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Wednesday, Dec. 21, 2011
U.S. efforts to cut off Iran's oil exports put Japan in tight spot
Tokyo, which imports 10% of its crude from Tehran, seeks waiver
By JUN HONGO
The latest U.S. sanctions on Iran's oil exports have put Tokyo in a difficult position, with Japanese diplomats and companies scrambling to secure sufficient energy resources while avoiding penalties for continuing to do business with Tehran.
Under the U.S. legislation, which was recently passed by Congress and is awaiting President Barack Obama's signature, Washington will penalize any financial institution found to be conducting business with Iran's central bank, Tehran's conduit for its oil exports.
Iranian crude oil accounted for approximately 10 percent of Japan's total oil imports in fiscal 2010, and the government here is weighing how to end its oil trade with Tehran while maintaining the current level of supply.
Washington is ratcheting up the pressure on Iran due to its nuclear program, which Tehran claims is solely for generating civilian atomic power but which many in the West suspect is aimed at developing nuclear weapons.
On Friday, Foreign Minister Koichiro Genba was quick to hint that Japan will seek to be exempt from the latest U.S. sanctions.
"The Foreign Ministry has expressed concerns over the impact (the sanctions will have) on our country and the global economy," Genba told reporters.
Currently on a four-day visit to Washington, Genba on Monday raised the issue during a meeting with Secretary of State Hilary Rodham Clinton, saying that "Japan fears (halting imports of Iranian oil) will hurt the entire global economy."
Choking off Iran could send oil prices soaring, and Japan, which has become increasingly dependent on fossil fuels because of the Fukushima nuclear crisis, would be hit especially hard. In the face of mounting public concern over the safety of atomic energy, the government has been unwilling to restart reactors idled for regular inspections. As of Dec. 1, only nine of the nation's 54 reactors were in operation. All could potentially be offline by spring.
"Obviously, we must also address the impact it will have on oil prices and the economy," Genba said.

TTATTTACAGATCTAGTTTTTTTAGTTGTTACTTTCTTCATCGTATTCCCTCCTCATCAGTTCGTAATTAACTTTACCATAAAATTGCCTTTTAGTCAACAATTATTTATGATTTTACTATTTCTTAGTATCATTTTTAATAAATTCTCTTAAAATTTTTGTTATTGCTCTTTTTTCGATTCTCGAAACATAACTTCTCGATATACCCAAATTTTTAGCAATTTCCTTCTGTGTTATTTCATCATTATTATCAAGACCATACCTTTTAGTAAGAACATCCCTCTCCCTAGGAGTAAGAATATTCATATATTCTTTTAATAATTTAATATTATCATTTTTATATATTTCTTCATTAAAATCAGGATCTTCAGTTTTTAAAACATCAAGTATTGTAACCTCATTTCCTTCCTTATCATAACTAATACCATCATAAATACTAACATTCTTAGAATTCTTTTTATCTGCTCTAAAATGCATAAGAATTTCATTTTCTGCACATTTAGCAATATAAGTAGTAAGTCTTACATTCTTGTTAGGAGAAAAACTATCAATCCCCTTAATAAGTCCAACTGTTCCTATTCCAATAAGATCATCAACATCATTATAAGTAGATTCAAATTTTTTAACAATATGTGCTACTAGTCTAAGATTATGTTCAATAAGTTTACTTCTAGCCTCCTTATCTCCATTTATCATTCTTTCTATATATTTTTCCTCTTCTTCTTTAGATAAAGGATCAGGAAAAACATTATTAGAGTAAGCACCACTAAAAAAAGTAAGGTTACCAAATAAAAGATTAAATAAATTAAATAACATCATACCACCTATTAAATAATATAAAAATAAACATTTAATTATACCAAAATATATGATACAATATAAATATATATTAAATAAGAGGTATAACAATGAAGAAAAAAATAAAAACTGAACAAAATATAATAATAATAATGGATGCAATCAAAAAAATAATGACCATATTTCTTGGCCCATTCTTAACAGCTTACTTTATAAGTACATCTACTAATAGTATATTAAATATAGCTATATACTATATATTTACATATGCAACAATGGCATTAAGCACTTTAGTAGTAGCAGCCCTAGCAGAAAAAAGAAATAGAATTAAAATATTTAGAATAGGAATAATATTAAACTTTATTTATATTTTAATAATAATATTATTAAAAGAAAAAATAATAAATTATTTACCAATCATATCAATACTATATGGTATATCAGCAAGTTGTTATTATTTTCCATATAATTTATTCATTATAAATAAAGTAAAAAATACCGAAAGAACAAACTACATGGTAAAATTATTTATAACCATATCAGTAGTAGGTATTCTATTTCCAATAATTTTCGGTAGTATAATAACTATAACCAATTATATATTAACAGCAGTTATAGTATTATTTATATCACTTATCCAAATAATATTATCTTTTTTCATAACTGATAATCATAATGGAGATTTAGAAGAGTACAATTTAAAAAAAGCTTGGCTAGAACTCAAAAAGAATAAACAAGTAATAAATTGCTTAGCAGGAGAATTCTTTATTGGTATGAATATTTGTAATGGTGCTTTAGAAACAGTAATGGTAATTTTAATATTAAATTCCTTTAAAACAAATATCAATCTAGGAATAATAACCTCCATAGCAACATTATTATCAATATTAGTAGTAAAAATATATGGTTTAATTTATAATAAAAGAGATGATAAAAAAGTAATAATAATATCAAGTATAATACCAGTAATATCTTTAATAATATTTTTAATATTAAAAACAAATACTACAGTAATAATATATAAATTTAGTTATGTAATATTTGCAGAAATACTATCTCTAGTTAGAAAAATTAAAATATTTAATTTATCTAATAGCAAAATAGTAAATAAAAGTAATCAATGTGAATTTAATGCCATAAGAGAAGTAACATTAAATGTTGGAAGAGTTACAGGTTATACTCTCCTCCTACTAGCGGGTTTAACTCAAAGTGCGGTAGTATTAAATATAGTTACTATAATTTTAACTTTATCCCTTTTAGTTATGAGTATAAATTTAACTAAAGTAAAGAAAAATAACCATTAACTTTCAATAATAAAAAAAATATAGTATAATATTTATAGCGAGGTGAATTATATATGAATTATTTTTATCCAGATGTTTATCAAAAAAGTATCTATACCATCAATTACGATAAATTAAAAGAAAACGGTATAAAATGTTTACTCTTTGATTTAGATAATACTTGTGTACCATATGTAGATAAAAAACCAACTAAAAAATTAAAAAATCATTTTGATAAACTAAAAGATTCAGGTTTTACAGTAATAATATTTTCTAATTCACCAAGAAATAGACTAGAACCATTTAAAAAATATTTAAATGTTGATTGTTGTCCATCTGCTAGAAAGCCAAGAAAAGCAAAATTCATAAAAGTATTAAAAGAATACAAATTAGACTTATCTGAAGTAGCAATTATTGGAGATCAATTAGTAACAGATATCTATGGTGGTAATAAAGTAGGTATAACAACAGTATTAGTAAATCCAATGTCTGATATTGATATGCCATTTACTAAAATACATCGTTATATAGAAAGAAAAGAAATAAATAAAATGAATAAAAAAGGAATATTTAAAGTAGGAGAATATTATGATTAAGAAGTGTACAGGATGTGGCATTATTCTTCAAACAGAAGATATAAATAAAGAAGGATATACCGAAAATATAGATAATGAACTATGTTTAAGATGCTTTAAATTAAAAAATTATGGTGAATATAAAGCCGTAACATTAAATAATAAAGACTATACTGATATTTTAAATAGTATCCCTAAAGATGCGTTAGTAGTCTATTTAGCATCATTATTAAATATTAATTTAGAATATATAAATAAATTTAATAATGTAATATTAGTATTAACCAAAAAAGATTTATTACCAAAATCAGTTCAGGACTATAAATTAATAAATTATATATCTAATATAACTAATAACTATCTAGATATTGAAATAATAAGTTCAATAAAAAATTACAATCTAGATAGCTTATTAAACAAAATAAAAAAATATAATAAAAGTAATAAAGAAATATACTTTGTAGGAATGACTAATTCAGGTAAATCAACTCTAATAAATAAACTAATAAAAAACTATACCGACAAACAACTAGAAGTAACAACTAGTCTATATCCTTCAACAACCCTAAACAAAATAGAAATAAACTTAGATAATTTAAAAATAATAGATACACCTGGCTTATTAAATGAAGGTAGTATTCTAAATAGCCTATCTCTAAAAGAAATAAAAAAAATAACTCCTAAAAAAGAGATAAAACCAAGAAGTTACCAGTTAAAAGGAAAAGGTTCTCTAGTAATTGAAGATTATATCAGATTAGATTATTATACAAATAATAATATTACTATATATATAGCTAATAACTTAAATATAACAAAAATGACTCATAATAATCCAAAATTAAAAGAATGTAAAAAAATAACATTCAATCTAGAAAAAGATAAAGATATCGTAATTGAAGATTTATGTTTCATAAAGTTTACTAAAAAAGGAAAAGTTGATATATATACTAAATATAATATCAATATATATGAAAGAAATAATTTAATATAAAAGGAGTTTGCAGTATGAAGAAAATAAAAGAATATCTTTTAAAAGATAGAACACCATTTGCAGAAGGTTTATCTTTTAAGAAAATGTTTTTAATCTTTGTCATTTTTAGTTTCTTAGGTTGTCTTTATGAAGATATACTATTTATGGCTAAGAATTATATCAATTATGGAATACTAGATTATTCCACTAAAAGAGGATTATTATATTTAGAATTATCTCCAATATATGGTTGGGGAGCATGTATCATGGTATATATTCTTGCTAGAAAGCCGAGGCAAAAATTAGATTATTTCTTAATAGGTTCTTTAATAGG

Japanese Bankers Association Chairman Katsunori Nagayasu also expressed concern over the impact of ending oil imports from Iran or penalizing bank institutions for doing business with Tehran.
"Bringing everything to a halt will inevitably have a negative impact on Japan's economy," Nagayasu said Friday. "We hope the government will negotiate an exemption that would allow (financial institutions) to continue transactions with Iran."
So far, Washington has appeared willing to respond to Tokyo's request with a degree of flexibility.
On Thursday, a spokesperson for the State Department said Washington will "maximize the pressure on the government of Iran" but will also protect "the legitimate interests of America's friends and allies around the world."
Given Washington's determination to tighten the screws on Iran, however, it seems unlikely it will grant Tokyo a complete exemption, forcing the government to secure alternative — and potentially more expensive — crude oil from other countries.
According to the International Energy Agency, Iran possesses the third-largest oil reserves in the world and produces approximately 360 million barrels a day. Japan, China and European nations are the biggest importers of Tehran's crude oil, but the new U.S. restrictions would also influence countries such as India and South Korea.
Some analysts say that once Obama signs the bill, there will be a rush to secure supplies from other oil-producing countries, creating instability and price volatility in the oil sector.
A few experts have even forecast that the U.S. sanctions could push up the price of crude oil to around $200 per barrel.
But others say it is too early to forecast exactly how the new U.S. curbs will influence the market.
"If exports from Iran come to a halt, it is a pretty big deal since the country produces approximately 12 percent" of crude oil among member states of the Organization of the Petroleum Exporting Countries, Jun Inoue, a senior economist at Mizuho Research Institute, told The Japan Times.
That could lead to a worst-case scenario in which oil prices surge and send the global economy, already under a cloud due to Europe's debt crisis and the lack of growth in the U.S., into a full-blown tailspin, Inoue said.
But under an alternative scenario, a global recession would result in demand for oil dropping and averting large price hikes, Inoue said.
Even if Iranian oil supplies are choked off, other exporters in the gulf region, including Saudi Arabia, Kuwait and the United Arab Emirates, are expected to be able to cover the supply shortfall, so a sudden oil shortage is unlikely, he said.
Taking these factors into account, the risk of oil prices soaring is not considered to be that high, though the situation still has to be closely monitored, Inoue said.